The Rules released by the Supreme Court E- Committee are part a of the National Policy and Action Plan for implementation of Information and Communication Technology (ICT) in the judiciary.
These Rules would cover live-streaming and recording of proceedings in High Courts, lower courts and tribunals.
The Rules intend bring to balance between the right to access to information and concerns of privacy and confidentiality.
The Rules drafted are as follows:
1. Matrimonial matters, cases under the Protection of Children from Sexual Offences Act (POCSO) and Juvenile Justice (Care and Protection of Children) Act would also be exempted from livestream.
2. Any case can be exempted for reasons recorded in writing by the Bench if it antithetical to the administration of justice.
3. For the live streaming, the cameras would be positioned in 5 different angles, focusing on the Bench, lawyers on both sides, accused and witnesses.
4. The presiding judge on the Bench would be provided with a remote control device to pause or stop the livestream at any time.
5. Personal information such as date of birth, home address, identity card number, bank account information and such details of the parties, their families or the witnesses will be deleted or muted during live-streaming.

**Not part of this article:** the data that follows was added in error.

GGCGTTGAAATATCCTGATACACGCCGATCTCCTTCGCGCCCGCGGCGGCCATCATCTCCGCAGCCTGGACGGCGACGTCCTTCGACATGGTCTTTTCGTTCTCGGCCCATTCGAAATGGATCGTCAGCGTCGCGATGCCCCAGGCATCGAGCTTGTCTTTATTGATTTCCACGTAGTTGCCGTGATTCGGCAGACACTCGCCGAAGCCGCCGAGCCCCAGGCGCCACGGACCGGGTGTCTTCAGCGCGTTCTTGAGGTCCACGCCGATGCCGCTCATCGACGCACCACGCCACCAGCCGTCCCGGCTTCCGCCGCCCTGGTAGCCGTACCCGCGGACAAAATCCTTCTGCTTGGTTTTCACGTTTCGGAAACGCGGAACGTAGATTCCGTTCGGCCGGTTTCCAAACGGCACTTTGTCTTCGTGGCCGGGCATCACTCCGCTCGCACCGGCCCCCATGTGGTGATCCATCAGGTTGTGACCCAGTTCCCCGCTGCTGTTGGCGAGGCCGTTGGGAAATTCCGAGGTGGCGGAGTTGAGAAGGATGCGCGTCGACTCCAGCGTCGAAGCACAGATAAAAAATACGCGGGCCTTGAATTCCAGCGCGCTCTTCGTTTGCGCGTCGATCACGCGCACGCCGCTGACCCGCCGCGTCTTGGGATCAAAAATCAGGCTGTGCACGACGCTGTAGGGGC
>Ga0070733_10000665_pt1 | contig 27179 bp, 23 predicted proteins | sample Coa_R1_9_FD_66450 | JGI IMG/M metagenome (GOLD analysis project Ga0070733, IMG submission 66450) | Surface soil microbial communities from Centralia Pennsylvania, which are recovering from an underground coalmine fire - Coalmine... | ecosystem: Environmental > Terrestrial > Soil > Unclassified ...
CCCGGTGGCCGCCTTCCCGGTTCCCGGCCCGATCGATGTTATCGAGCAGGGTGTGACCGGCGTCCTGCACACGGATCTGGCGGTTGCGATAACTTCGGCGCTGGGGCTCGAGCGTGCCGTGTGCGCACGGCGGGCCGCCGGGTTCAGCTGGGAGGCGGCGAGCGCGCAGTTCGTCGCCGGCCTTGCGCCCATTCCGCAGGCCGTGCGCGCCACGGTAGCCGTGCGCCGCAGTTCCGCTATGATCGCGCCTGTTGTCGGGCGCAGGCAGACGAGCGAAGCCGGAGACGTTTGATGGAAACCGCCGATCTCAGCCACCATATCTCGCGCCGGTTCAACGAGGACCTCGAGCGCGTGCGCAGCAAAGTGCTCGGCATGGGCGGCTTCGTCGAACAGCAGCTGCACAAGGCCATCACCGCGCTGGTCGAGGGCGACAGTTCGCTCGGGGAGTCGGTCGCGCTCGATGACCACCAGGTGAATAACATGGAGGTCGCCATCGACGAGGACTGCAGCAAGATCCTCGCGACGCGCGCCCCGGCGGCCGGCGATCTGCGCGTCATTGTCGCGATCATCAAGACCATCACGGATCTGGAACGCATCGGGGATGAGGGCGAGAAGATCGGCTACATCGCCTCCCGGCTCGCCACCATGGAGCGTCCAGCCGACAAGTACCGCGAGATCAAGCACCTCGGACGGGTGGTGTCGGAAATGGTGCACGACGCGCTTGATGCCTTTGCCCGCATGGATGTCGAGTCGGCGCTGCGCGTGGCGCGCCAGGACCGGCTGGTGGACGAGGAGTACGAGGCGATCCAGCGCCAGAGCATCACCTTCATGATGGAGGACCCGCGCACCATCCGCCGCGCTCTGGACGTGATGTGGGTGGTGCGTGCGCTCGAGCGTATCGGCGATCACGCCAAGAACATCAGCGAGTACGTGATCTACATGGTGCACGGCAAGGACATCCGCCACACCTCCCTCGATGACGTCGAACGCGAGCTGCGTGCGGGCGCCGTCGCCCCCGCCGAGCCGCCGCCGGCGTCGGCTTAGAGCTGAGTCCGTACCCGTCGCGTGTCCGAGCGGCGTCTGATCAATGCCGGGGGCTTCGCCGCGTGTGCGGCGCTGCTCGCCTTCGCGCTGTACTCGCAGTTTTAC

6. The content of the recording would be vetted and posted, usually within three days of the conclusion of the proceedings.
7. The recording would be posted on the court website or made available on digital platforms authorised by the court.
8. No person/entity (including print and electronic media, and social media platforms) shall share and/or disseminate live-streamed proceedings or archival data, unless they are authorised to do so.
The final decision regarding the posting of the live-streaming of the proceedings or any portion will be of the Bench.
The decision of the Bench will be guided by the principle of an open and transparent judicial process.
Justice D.Y. Chandrachud, the head of the Supreme Court e-Committee, has sought to the Chief Justices of the High Courts for their feedback on the draft Rules.
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